Assisted Projectiles can be outfitted with a laser-guide for greater accuracy. The North Korean M-1978 / M1989 (KOKSAN) 170mm self-propelled gun can use rocket assisted projectiles to achieve a range of around 60 kilometres (37 mi); at one time this was the world's longest range artillery piece.[1] When NATO standards required member armies to have corps-level artillery that could fire to a minimum range of 30,000 metres (19 mi), nearly all member nations solved the problem with RAP rounds in their 155 mm (6.1 inch) artillery
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Corps
Corps
Corps
(/kɔːr/; plural corps /kɔːrz/; via French, from the Latin corpus "body") is a term used for several different kinds of organization. Within military terminology a corps may be:an operational formation, sometimes known as a field corps, which consists of two or more divisions, such as the Corps
Corps
d'armée, later known as I Corps
Corps
("First Corps") of Napoleon's Grande Armée); an administrative corps (or mustering) – that is a specialized branch of a military service (such as an artillery corps, a medical corps, or a force of military police) or; in some cases, a distinct service within a national military (such as the United States Marine Corps).These usages often overlap
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Wehrmacht
The Wehrmacht (German pronunciation: [ˈveːɐ̯maxt] ( listen), lit. "defence force")[N 2] were the unified armed forces of Nazi Germany
Nazi Germany
from 1935 to 1946. It consisted of the Heer (army), the Kriegsmarine
Kriegsmarine
(navy) and the Luftwaffe
Luftwaffe
(air force).[4] The designation Wehrmacht
Wehrmacht
replaced the previously used term Reichswehr, and was the manifestation of Nazi Germany's efforts to rearm the nation to a greater extent than the Treaty of Versailles
Treaty of Versailles
permitted.[5] After the Nazi seizure of power
Nazi seizure of power
in 1933, one of Adolf Hitler's most overt and audacious moves was to establish the Wehrmacht, a modern armed force fully capable of offensive use
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Evergreen
In botany, an evergreen is a plant that has leaves throughout the year, always green. This is true even if the plant retains its foliage only in warm climates, and contrasts with deciduous plants, which completely lose their foliage during the winter or dry season
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Duralumin
Duralumin
Duralumin
(also called duraluminum, duraluminium, duralum, duralium or dural) is a trade name for one of the earliest types of age-hardenable aluminium alloys. Its use as a trade name is obsolete, and today the term mainly refers to aluminium–copper alloys, designated as the 2000 series by the International Alloy Designation System (IADS), as with 2014 and 2024 alloys used in airframe fabrication.Contents1 Alloying elements 2 History 3 Aviation applications 4 Corrosion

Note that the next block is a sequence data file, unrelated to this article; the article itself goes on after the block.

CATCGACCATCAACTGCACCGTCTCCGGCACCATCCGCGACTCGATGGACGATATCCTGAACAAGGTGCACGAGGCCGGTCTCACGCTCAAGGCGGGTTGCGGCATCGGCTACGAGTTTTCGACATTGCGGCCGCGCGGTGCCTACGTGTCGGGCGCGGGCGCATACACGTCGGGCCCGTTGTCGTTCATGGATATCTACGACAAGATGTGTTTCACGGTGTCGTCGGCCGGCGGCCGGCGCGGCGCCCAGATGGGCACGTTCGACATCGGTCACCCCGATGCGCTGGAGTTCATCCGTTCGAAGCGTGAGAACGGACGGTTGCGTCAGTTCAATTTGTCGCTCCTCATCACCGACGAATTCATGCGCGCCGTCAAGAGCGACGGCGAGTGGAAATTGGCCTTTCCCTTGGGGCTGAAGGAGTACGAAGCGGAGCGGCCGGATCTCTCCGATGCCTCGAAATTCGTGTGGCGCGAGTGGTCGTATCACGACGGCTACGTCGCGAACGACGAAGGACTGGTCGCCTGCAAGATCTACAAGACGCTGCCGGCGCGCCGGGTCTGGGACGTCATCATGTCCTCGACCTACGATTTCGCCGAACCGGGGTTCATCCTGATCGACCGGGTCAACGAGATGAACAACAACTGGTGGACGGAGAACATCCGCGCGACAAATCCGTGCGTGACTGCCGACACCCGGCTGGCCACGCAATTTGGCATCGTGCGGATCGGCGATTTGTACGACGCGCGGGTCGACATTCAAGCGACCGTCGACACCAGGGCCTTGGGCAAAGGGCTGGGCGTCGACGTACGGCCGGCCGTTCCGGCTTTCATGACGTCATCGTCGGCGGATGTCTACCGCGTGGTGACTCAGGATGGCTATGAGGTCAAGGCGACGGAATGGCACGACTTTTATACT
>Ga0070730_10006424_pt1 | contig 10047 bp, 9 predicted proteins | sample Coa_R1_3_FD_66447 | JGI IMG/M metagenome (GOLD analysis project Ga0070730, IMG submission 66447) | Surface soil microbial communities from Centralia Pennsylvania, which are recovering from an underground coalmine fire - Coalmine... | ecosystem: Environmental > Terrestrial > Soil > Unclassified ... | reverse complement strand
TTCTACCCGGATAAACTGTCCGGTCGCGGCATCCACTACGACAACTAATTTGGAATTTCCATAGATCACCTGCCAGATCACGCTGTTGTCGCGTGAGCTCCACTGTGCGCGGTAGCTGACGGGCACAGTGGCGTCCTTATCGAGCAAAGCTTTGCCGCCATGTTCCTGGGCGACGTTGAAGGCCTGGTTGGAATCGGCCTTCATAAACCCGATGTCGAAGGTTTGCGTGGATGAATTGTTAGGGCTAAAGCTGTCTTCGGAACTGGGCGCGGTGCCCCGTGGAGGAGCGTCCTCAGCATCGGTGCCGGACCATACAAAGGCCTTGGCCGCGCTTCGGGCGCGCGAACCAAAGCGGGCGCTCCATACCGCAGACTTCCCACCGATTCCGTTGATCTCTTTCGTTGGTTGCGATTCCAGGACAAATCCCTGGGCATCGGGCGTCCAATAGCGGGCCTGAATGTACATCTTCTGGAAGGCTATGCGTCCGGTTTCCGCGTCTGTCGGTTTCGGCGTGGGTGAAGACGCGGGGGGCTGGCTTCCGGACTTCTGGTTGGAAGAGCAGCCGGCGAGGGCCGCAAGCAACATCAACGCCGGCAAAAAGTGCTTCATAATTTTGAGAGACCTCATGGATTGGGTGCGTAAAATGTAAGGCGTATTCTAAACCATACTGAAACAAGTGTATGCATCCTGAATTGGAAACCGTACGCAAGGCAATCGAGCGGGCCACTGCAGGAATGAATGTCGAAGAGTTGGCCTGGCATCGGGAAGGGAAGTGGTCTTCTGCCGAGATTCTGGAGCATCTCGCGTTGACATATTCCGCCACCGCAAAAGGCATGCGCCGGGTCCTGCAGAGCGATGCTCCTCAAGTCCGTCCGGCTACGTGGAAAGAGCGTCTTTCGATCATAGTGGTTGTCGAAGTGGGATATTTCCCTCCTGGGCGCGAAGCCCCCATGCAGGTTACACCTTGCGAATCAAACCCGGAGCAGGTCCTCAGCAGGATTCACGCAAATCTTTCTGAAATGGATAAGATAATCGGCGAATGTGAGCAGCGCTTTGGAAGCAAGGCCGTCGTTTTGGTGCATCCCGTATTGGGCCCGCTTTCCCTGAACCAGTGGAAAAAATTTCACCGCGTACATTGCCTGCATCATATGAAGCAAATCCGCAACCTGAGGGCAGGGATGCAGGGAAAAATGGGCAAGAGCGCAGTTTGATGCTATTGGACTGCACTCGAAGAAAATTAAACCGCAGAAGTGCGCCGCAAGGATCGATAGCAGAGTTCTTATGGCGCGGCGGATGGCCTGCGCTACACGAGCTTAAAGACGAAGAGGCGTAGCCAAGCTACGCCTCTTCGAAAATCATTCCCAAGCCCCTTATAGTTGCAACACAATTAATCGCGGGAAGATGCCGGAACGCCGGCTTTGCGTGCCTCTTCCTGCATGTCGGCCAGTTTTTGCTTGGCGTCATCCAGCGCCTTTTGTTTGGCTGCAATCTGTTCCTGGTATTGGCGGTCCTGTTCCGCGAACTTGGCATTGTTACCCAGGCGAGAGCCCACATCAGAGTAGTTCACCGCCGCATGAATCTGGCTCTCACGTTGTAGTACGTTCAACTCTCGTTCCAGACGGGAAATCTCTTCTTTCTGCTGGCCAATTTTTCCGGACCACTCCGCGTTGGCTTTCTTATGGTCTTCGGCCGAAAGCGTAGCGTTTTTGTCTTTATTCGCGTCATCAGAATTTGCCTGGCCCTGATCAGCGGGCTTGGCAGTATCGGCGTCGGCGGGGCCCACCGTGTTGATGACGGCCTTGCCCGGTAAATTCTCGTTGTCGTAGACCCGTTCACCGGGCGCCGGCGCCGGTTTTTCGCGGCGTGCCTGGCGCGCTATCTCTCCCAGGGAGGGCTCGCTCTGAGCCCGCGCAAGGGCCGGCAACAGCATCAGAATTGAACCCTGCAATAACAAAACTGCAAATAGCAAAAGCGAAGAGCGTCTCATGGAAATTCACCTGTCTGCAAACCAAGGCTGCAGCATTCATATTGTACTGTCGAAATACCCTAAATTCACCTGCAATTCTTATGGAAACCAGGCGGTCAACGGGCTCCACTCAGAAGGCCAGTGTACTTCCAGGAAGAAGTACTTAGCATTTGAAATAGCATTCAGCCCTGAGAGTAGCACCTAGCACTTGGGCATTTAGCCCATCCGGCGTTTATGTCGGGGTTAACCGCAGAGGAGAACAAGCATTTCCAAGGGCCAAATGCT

Corrosion
protection 5 Applications 6 Popular culture 7 ReferencesAlloying elements[edit] In addition to aluminium, the main materials in duralumin are copper, manganese and magnesium. Duralumin
Duralumin
is 95% aluminium, 4% copper, 0.5% magnesium, and 0.5% manganese. History[edit] Duralumin
Duralumin
was developed by the German metallurgist Alfred Wilm at Dürener Metallwerke AG
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Type 38 15 Cm Howitzer
The Type 38 15 cm Howitzer (三八式十五糎榴弾砲, Sanhachi-shiki Jyūgo-senchi Ryūdanhō) was a 1905 German design that was purchased by the Empire of Japan as the standard heavy howitzer of the Imperial Japanese Army at the end of the Russo-Japanese War. The Type 38 designation was given to this gun as it was accepted in the 38th year of Emperor Meiji's reign (1905).[1]Contents1 History and development 2 Design 3 Combat record 4 Notes 5 References 6 External linksHistory and development[edit] As Japan's priority lay in her navy, the Imperial Army was given a back seat to new land warfare designs, as well as the raw material (steel) needed to build them. Thus, like the US who purchased French Renault tanks (Model 1917s) for its first tank units, the planners at the Imperial Japanese Army General Staff found it necessary to purchase artillery, and turned to Krupp in Germany
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Type 96 15 Cm Howitzer
The Type 96 15 cm howitzer
Type 96 15 cm howitzer
(九六式十五糎榴弾砲, Kyūroku-shiki Jyūgo-senchi Ryūdanhō) was a 149.1 mm calibre howitzer used by the Imperial Japanese Army
Imperial Japanese Army
during World War II. It was intended to replace the Type 4 15 cm howitzer
Type 4 15 cm howitzer
in front line combat units from 1937, although it fired the same ammunition.[2] The Type 96 designation was given to this gun as it was accepted in the year 2596 of the Japanese calendar (1936).[3]A battle damaged Type 96 at Yasukuni ShrineContents1 History and development 2 Design 3 Combat record 4 References4.1 Notes 4.2 Bibliography5 External linksHistory and development[edit] Work on developing a new field howitzer for the Japanese Army began in 1920 and continued for over a decade